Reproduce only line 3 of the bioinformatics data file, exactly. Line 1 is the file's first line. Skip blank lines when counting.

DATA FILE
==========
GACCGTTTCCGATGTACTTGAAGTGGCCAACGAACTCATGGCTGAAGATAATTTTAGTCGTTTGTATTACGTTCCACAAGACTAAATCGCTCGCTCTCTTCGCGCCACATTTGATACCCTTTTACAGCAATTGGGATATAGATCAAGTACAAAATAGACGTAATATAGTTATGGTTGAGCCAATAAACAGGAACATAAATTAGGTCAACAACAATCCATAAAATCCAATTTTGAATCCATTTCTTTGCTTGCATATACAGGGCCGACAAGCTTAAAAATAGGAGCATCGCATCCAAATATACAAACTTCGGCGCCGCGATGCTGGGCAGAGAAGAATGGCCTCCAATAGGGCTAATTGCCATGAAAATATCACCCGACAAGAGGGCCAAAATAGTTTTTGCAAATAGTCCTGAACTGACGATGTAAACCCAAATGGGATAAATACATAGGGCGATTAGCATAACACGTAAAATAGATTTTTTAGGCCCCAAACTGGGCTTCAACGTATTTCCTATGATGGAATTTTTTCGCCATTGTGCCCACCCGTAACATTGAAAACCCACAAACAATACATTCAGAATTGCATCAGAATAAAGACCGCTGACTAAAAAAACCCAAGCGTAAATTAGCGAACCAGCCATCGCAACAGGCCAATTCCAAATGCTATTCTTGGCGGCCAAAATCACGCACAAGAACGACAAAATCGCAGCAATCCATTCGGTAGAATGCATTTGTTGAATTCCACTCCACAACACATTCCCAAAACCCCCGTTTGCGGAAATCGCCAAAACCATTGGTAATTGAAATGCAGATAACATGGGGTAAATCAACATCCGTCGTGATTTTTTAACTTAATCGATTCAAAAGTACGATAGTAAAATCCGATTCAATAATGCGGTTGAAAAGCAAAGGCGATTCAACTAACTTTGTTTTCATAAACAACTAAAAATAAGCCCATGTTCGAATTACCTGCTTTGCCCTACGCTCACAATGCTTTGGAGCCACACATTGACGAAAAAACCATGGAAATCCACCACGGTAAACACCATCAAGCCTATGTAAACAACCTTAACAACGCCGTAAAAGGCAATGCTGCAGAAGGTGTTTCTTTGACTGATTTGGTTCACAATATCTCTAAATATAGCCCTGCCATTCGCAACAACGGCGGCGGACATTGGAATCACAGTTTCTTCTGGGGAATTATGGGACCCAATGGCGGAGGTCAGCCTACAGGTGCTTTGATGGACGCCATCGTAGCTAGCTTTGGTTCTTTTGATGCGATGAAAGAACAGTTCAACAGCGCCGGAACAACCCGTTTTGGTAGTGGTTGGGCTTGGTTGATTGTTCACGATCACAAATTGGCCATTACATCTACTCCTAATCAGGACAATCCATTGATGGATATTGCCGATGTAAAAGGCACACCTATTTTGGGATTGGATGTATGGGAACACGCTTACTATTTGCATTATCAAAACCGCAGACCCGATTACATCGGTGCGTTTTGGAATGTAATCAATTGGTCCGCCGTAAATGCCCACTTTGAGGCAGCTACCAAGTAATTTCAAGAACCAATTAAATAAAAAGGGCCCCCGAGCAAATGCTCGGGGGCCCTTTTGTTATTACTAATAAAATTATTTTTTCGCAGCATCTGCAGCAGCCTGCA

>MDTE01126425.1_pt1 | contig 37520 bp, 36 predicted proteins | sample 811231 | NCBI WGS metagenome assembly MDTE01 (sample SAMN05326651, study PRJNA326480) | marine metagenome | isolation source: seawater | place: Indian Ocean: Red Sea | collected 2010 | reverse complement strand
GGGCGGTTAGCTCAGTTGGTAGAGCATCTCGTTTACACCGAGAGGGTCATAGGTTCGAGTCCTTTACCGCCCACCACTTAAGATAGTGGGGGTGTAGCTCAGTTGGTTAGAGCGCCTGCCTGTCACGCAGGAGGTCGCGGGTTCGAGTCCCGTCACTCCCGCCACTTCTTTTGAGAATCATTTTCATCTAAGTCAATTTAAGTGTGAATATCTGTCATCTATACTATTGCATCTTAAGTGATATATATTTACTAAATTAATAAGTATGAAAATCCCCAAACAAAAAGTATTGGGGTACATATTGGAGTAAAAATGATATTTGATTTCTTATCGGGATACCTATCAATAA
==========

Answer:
GGGCGGTTAGCTCAGTTGGTAGAGCATCTCGTTTACACCGAGAGGGTCATAGGTTCGAGTCCTTTACCGCCCACCACTTAAGATAGTGGGGGTGTAGCTCAGTTGGTTAGAGCGCCTGCCTGTCACGCAGGAGGTCGCGGGTTCGAGTCCCGTCACTCCCGCCACTTCTTTTGAGAATCATTTTCATCTAAGTCAATTTAAGTGTGAATATCTGTCATCTATACTATTGCATCTTAAGTGATATATATTTACTAAATTAATAAGTATGAAAATCCCCAAACAAAAAGTATTGGGGTACATATTGGAGTAAAAATGATATTTGATTTCTTATCGGGATACCTATCAATAA